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CQC issues guidance to care home providers after a resident dies falling from a window

View profile for Laura Hannah
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The Care Quality Commission (CQC) has recently published guidance on managing the risk of falls from windows in a care home, as the seventh issue of its ‘learning from safety incidents’ resources.

In this issue, the CQC describe an incident in which the CQC prosecuted a provider and registered manager of a nursing home this year in relation to an incident from 2016, in which a resident died after falling from his second-floor bedroom window that did not have window restrictors. The provider and manager admitted that they had failed to provide safe care and treatment in accordance with regulation 12 of the Health and Social Care Act 2008 (Regulated Activities) regulations 2014 by failing to take measures to prevent falls from windows. In this case, the CQC stated that the home should have fitted restrictors to the windows to prevent them from opening more than 100mm.

Both the registered provider and manager were prosecuted in this case as the CQC found that they had both played a role in ensuring that safe care and treatment was provided. The CQC argued that they had failed in their duty to ensure that the home’s health and safety policy was followed because they had not completed an up-to-date environmental risk assessment or an individual risk assessment for the resident’s risk of falling from the windows. As a result, the court ordered that the provider pay a £16,500 fine and the manager pay a £1,000 fine.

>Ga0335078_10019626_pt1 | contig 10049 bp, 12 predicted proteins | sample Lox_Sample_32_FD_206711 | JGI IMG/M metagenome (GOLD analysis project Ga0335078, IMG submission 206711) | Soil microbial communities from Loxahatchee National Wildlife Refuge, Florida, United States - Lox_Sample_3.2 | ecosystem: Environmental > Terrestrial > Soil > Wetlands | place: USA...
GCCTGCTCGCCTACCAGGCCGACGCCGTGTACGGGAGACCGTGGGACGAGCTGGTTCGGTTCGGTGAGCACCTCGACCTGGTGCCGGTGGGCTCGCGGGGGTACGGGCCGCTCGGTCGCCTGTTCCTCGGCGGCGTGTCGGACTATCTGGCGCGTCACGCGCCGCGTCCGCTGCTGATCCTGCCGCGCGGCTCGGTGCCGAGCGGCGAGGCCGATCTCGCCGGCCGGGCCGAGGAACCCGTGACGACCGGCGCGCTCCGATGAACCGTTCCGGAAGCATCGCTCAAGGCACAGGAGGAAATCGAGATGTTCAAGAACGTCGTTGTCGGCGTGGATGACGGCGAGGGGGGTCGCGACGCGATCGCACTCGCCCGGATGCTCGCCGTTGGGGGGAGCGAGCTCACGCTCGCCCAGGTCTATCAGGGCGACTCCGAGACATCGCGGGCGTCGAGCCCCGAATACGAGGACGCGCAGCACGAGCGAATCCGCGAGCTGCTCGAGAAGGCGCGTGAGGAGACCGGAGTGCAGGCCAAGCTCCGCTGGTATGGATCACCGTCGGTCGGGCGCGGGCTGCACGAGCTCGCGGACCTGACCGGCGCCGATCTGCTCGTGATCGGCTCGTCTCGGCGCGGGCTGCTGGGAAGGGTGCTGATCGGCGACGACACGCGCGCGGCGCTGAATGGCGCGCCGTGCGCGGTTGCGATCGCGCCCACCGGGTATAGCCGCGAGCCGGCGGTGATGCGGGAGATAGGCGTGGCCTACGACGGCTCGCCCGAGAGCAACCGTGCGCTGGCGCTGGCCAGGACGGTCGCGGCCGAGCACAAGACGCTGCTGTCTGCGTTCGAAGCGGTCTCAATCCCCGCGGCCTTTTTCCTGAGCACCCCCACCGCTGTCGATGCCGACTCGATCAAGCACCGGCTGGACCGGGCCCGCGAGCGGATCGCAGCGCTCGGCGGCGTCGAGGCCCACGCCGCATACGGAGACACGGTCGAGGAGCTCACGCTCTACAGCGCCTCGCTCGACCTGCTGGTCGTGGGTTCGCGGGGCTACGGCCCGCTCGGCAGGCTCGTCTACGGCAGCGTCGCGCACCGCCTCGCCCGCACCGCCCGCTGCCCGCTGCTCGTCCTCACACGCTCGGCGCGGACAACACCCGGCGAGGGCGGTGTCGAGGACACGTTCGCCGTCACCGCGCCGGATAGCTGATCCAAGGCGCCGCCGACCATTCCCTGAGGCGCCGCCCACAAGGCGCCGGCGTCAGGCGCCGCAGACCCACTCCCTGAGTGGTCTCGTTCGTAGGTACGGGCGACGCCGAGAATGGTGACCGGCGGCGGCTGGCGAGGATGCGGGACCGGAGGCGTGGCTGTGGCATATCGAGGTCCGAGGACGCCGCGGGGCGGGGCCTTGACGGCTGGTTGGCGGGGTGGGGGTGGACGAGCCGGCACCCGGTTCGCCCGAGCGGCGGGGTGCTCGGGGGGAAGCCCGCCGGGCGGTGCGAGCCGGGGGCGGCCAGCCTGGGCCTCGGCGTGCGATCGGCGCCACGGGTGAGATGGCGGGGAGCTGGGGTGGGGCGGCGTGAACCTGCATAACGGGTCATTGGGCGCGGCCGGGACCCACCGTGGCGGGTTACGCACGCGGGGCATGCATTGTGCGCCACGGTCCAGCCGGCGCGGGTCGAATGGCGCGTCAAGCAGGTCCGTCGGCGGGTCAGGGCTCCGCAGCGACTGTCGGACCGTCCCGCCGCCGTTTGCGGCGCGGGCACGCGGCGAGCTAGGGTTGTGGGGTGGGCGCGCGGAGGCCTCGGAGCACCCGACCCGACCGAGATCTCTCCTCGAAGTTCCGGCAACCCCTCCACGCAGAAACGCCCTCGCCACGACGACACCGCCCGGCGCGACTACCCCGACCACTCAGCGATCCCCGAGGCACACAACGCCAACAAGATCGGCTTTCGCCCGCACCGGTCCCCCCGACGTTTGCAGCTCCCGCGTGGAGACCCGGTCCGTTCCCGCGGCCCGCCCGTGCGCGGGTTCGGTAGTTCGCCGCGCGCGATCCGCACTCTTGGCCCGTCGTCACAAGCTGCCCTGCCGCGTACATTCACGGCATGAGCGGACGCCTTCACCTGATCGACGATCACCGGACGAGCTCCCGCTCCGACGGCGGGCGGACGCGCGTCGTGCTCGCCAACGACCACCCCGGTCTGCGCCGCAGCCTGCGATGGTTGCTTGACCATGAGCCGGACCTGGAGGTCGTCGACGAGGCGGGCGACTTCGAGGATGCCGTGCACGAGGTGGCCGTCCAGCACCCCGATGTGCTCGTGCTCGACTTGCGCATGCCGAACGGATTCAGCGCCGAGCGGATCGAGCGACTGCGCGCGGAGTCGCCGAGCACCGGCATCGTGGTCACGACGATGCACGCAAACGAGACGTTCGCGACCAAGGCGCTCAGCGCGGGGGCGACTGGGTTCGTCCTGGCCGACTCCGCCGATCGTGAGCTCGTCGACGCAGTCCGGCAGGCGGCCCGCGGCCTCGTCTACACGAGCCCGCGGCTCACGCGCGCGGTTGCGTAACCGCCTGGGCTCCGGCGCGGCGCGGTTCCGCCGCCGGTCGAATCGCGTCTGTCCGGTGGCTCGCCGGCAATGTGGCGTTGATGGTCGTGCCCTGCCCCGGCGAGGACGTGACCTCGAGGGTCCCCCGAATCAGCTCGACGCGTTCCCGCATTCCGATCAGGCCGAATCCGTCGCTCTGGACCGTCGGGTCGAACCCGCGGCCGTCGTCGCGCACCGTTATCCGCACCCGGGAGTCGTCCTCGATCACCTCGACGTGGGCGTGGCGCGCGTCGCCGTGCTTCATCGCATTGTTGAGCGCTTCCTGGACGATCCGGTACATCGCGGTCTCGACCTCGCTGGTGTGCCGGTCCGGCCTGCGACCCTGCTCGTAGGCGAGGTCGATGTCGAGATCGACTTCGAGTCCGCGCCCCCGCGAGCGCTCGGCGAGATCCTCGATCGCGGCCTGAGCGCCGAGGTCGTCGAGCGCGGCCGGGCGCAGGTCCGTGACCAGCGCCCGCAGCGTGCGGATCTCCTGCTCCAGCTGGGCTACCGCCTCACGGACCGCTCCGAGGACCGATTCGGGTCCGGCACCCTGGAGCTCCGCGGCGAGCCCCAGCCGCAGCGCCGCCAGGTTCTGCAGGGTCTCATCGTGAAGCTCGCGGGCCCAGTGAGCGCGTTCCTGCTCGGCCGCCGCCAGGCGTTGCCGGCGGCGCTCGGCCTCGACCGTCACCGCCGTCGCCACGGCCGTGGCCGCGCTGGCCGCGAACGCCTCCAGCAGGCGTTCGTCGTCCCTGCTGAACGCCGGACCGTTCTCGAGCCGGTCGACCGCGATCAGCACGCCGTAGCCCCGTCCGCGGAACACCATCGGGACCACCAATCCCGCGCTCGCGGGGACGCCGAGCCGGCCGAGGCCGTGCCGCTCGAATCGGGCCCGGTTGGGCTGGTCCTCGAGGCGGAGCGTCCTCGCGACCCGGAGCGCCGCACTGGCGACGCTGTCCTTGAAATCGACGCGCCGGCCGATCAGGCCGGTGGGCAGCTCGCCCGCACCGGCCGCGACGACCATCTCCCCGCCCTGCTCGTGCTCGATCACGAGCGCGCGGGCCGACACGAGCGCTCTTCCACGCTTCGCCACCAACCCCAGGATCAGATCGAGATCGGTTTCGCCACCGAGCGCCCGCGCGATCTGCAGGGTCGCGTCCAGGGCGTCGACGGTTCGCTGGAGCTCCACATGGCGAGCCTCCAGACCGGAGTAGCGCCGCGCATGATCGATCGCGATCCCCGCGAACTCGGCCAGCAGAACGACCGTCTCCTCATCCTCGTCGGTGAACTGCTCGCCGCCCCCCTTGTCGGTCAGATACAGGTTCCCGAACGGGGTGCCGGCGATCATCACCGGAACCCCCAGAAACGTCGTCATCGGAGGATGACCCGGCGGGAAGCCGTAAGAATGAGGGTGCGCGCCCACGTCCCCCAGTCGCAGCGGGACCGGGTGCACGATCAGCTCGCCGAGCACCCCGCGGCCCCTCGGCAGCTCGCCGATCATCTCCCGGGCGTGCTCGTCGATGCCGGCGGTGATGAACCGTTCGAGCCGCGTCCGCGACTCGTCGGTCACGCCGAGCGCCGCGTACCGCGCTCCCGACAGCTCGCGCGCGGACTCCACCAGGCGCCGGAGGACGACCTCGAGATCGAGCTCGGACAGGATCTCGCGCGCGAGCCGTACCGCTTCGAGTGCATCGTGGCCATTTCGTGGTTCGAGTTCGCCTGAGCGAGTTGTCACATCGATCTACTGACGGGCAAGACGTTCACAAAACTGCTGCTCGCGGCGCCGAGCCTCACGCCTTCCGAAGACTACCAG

For care homes looking after vulnerable people, sometimes with limited mental capacity, it is vital that they fully consider and manage any risks to residents appropriately. The CQC are increasingly pursuing prosecutions against care providers and managers who have failed in their duties to mitigate these risks, especially where it leads to a serious injury or death of an elderly resident. In particular, with regards to the risk of falls, this guidance makes it clear that care providers should ensure that they carry out an up-to-date environmental risk assessment to assess the risks posed by the premises, as well as individual risk assessments for the individual residents to ensure that any appropriate measures are put into place to mitigate the associated risks to each resident.

If you require any specialist advice or assistance in relation to a criminal investigation or prosecution by the CQC, we have a dedicated team of specialist CQC lawyers who are on hand to assist you. Call us now on 0175 321 6399.

By Laura Hannah, Senior Associate Solicitor, & Katie Wilson, Student

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